A few notes on Rye

Rye is Armin Ronacher's new experimental Python packaging tool. I decided to take it for a test-run.

Installing Rye

Rye is built in Rust, and currently needs to be installed using Cargo. I had Cargo from previous dalliances with Rust, so I could install Rye using:

cargo install --git https://github.com/mitsuhiko/rye rye

This resulted in a 6.4MB binary file in:


I added the following line to my ~/.zshrc file to make it available on my path:

export PATH=$PATH:$HOME/.cargo/bin

Installing Python with Rye

The Rye docs suggested running this:

rye pin cpython@3.11

As far as I can tell all this did was write 3.11.1 to a ~/.python-version file. I'm not sure if there are any tools other than Rye which pay attention to this file. (UPDATE: pyenv uses this file too)

Actually fetching versions of Python can be done using rye toolchain fetch VERSION, for example:

% rye toolchain fetch 3.9
Downloading cpython@3.9.16
success: Downloaded cpython@3.9.16

This placed a whole bunch of files in ~/.rye/py/cpython@3.9.16/ - find . | wc -l reported 4,085 in that directory.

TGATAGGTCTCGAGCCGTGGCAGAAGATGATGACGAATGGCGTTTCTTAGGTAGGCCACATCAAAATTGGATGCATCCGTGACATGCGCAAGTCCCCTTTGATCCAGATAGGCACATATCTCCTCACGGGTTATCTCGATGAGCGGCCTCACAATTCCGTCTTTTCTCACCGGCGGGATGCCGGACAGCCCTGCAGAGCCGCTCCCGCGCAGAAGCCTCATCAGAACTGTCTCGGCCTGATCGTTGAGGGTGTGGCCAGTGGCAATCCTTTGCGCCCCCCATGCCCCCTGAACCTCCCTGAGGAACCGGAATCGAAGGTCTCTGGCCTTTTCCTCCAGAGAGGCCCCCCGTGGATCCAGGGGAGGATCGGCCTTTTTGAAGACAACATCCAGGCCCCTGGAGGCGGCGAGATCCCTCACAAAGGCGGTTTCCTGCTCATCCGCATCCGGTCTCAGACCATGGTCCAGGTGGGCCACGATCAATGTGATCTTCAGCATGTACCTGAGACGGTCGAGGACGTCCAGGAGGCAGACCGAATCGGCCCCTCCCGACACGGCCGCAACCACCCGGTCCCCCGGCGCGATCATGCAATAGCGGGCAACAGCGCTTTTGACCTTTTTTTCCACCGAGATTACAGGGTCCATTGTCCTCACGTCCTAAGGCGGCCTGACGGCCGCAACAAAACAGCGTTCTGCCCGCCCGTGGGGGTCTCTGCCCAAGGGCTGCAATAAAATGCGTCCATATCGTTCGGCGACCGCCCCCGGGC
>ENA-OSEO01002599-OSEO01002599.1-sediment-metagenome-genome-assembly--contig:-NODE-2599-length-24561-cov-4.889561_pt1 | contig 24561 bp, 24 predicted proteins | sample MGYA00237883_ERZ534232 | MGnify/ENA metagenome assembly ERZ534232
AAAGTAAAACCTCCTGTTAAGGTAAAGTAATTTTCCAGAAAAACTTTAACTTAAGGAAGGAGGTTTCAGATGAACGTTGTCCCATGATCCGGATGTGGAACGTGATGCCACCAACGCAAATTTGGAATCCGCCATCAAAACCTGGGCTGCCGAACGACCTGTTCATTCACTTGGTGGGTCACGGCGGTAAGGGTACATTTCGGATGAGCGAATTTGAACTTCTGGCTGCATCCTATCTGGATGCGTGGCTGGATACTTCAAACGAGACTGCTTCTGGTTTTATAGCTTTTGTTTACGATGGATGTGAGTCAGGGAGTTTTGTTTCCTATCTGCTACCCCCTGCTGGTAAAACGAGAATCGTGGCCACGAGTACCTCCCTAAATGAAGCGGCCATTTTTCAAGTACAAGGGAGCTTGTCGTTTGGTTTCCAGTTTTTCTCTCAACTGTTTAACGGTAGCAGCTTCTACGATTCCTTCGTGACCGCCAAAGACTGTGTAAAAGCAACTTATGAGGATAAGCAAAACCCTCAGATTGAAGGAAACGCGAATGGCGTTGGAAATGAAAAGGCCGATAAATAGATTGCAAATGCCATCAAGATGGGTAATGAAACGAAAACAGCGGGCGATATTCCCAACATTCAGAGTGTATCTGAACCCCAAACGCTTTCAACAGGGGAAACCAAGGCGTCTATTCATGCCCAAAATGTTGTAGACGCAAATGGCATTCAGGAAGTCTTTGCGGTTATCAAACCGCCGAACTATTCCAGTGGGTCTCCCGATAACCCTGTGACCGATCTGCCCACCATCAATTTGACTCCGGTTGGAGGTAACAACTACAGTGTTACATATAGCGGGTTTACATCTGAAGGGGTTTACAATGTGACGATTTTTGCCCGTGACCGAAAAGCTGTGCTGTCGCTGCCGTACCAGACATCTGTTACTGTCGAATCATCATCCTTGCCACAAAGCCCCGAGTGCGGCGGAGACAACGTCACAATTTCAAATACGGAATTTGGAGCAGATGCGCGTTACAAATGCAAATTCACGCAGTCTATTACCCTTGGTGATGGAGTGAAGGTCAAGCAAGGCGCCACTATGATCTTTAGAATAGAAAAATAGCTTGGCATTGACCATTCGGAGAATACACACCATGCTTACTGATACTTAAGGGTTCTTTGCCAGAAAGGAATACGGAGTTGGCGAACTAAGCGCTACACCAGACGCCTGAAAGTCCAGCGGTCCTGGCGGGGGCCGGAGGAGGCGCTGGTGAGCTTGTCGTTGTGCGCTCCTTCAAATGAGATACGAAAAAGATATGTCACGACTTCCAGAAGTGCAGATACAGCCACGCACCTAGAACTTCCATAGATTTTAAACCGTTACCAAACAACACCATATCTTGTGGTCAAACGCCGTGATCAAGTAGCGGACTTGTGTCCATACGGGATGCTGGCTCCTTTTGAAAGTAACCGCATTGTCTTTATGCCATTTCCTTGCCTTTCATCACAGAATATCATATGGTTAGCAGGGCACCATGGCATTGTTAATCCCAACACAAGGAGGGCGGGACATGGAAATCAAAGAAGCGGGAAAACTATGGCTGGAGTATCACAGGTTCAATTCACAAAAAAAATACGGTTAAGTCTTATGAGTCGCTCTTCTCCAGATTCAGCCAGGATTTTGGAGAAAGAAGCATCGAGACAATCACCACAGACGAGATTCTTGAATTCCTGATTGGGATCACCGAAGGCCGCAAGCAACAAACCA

The one that matters most is:


Which gives me a 3.9.16 Python interpreter.

This is the feature of Rye I'm most excited about: the Python bundles it installs come from Gregory Szorc's indygreg/python-build-standalone project.

This should mean that they completely ignore the many other weird ways that Python can end up installed on a system. Admittedly, this is a new weird way to install Python - but at least it shouldn't clash with anything else.

Normally though you wouldn't use rye toolchain fetch at all. The Rye suggested workflow is to run rye init in a new directory to create a pyproject.toml file:

% cd /tmp
/tmp % mkdir my-project   
/tmp % cd my-project 
my-project % rye init
success: Initialized project in /private/tmp/my-project/.
my-project % ls
README.md	pyproject.toml
my-project % cat pyproject.toml 
name = "my-project"
version = "0.1.0"
description = "Add a short description here"
authors = [
    { name = "Simon Willison", email = "...@gmail.com" }
dependencies = []
readme = "README.md"
requires-python = ">= 3.8"
license = { text = "MIT" }

requires = ["hatchling"]
build-backend = "hatchling.build"

managed = true
my-project % cat README.md 
# my-project

Describe your project here.

* License: MIT

To add dependencies to that project, use rye add: